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This bulletin is prepared

monthly as an information
resource on storm water
quality issues related
to the planning and
design of transportation
infrastructure.
Direct address changes to
huttondl @cdm.com or to:
Storm Water Quality
Control Bulletin
Camp Dresser & McKee
2920 Inland Empire Blvd.
Suite 108
Ontario, CA 91764
Project Development
questions or comments
may be directed to
Thomas Fung, Caltrans
(916) 653-2115
or Dan Hutton,
Camp Dresser & McKee
(909) 945-3000
Erosion Control
questions or comments
may be directed to
Ken Keaton, Caltrans
(916) 653-4947
or Erika Kegel, Caltrans
(916) 653-8369

then it is necessary
to determine if the
alignment and/or geometric
cross section can
be changed based on
the following priorities:
1.Completely avoid
impacts to existing
slopes.
2.Reduce the area of
impact to existing
slopes.
3.Create new slopes that minimize the potential
erosion impact. Typically, impacts to
existing slopes and creation of new slopes
cannot be completely avoided. Therefore, a
detailed design of the slopes that includes
selection and design of permanent soil stabilization
BMPs for slope protection of both
disturbed existing slopes and newly created
slopes is required.
Erosion can be minimized by reducing the
impact of rainfall on the surface and runoff down
the slope, preventing the initiation of erosion and
channelization of runoff into erosive rills and
gullies. Appropriate design strategies for slope
protection measures include scheduling final
stabilization measure before the winter season,
covering slopes with vegetation or other materials
to control splash erosion, minimizing slope
steepness/length, preventing runoff from concentrating,
and/or collecting runoff in stabilized
channels/drains. This can be accomplished
through these BMPs and SSP:

Permanent Seeding and Planting CD24A(1)


Mulching CD25
n Rounded/Terraced/Stepped Slopes CD35(1)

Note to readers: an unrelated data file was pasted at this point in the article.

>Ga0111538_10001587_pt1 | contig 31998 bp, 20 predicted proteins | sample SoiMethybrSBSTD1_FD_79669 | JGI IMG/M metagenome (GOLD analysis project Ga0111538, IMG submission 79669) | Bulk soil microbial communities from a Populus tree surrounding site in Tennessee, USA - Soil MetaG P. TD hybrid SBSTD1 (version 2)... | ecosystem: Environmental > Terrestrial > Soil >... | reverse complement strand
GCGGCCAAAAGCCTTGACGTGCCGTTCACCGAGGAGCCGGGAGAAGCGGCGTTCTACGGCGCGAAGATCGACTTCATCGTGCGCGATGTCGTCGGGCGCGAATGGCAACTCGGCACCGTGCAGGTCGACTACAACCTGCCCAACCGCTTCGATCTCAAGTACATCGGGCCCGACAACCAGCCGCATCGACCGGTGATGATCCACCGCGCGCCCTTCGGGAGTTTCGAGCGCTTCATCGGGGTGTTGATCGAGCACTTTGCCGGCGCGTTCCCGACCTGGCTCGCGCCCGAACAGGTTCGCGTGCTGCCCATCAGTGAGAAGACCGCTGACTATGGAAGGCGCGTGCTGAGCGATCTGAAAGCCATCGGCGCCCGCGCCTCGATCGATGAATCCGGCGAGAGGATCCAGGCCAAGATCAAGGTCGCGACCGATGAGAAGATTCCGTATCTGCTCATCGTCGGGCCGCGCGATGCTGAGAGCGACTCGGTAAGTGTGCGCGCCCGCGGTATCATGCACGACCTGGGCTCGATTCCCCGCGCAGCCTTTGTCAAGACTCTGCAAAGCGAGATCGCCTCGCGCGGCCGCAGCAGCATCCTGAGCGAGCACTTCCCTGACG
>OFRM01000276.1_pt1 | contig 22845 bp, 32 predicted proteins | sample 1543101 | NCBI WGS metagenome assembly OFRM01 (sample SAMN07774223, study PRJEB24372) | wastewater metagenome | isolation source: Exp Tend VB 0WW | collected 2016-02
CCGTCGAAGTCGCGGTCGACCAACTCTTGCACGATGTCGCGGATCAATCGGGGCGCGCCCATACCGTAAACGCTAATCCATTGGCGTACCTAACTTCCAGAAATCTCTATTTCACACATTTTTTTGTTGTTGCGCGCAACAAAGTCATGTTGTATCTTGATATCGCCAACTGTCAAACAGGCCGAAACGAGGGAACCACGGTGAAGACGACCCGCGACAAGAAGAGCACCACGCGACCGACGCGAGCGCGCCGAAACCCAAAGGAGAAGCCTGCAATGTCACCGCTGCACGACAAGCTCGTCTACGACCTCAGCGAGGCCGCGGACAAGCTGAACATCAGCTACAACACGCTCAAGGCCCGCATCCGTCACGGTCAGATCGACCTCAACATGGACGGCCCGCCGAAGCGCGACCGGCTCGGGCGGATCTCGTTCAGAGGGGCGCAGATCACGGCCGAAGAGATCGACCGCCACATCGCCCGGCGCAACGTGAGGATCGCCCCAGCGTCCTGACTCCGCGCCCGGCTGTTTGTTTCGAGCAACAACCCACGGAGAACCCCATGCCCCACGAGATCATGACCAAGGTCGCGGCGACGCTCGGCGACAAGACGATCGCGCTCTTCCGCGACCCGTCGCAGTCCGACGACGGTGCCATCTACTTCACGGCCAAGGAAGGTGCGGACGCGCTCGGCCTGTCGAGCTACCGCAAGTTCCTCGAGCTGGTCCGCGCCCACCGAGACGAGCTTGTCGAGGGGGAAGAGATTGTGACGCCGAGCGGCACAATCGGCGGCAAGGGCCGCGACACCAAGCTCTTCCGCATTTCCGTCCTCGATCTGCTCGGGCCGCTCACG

n Top, Toe and Mid-Slope Diversion Ditches/
Berms CD32B(1)
n Slope/Subsurface Drains CD32A(1)
n Scheduling PD20(1)
n Order of Work SSP 05-0101
Regardless of the control selected, a strategy
for permanently restablizing all disturbed areas
of each project site must be developed and
incorporated into the project.
Any soil disturbed as the result of constructing a
new project has the potential to erode, but
slopes are of critical concern due to their potential
for highly accelerated erosion. Sediment
resulting from erosion can impact water
quality, and erosion and sediment control can be
maintenance intensive. Some projects contain
slopes steep enough and long enough that,
unless adequately designed and stabilized, would
allow run-off to channelize, erode rills or gullies,
and release significant sediment from the project.
In other cases, the project may require construction
of a cut or fill slope that will erode unless
properly stabilized.
Caltrans has implemented procedures for
review and approval of slope designs and has
identified Best Management Practices (BMPs)
for use in preparing a design. The .Caltrans
Storm Water Quality Handbook, Planning and
Design Staff Guide. (Handbook) provides the
following guidance:
The general strategy for minimizing erosion of
slopes is to only disturb existing slopes or create
new slopes if necessary. If the preliminary geometrical
design of the project would potentially
impact the existing slopes or create new slopes
n
n

Vol. 1/Issue 2
February 26, 1999

Selection and
Design of
Permanent Soil
Stabilization
Practices
The Handbook defines
a slope as an area
with a grade change
of more than 1.2m
(4 ft) in height and
steeper than 1:20
(V:H). For existing
slopes, this refers
to the portion that
would be disturbed

by construction.

A slope-specific stabilization design approved by the


District Landscape Architect and written concurrence
from the District Maintenance Division
A slope-specific stabilization design with approval
by the District Architect
Design based upon appropriate BMPs listed below